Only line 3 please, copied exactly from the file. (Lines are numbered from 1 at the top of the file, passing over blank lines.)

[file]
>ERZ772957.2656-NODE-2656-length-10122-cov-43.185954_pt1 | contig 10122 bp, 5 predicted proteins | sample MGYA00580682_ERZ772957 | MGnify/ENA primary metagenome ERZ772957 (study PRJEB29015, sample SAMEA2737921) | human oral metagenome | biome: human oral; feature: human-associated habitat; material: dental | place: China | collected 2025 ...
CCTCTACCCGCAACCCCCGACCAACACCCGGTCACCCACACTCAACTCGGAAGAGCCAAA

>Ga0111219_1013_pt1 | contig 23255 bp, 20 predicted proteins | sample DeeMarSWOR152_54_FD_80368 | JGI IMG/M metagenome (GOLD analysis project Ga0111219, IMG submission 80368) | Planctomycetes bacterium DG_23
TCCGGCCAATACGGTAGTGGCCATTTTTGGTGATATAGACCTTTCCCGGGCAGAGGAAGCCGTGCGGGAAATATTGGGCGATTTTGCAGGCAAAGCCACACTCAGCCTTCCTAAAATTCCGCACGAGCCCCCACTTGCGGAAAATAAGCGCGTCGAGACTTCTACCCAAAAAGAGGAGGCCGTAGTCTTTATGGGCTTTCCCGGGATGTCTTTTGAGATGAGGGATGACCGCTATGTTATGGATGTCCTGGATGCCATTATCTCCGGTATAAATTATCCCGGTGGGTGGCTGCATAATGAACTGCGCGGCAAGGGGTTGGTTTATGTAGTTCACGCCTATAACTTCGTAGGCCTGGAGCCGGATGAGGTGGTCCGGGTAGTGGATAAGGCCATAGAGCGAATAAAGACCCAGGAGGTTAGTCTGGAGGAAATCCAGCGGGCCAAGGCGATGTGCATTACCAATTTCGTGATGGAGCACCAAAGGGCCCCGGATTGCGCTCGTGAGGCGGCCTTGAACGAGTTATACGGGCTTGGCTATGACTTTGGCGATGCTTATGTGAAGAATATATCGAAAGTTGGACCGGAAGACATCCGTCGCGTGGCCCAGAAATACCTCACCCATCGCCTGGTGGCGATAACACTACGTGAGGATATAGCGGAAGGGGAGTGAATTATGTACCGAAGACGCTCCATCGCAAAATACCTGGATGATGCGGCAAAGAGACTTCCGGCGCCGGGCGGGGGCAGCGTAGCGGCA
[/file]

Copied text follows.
>Ga0111219_1013_pt1 | contig 23255 bp, 20 predicted proteins | sample DeeMarSWOR152_54_FD_80368 | JGI IMG/M metagenome (GOLD analysis project Ga0111219, IMG submission 80368) | Planctomycetes bacterium DG_23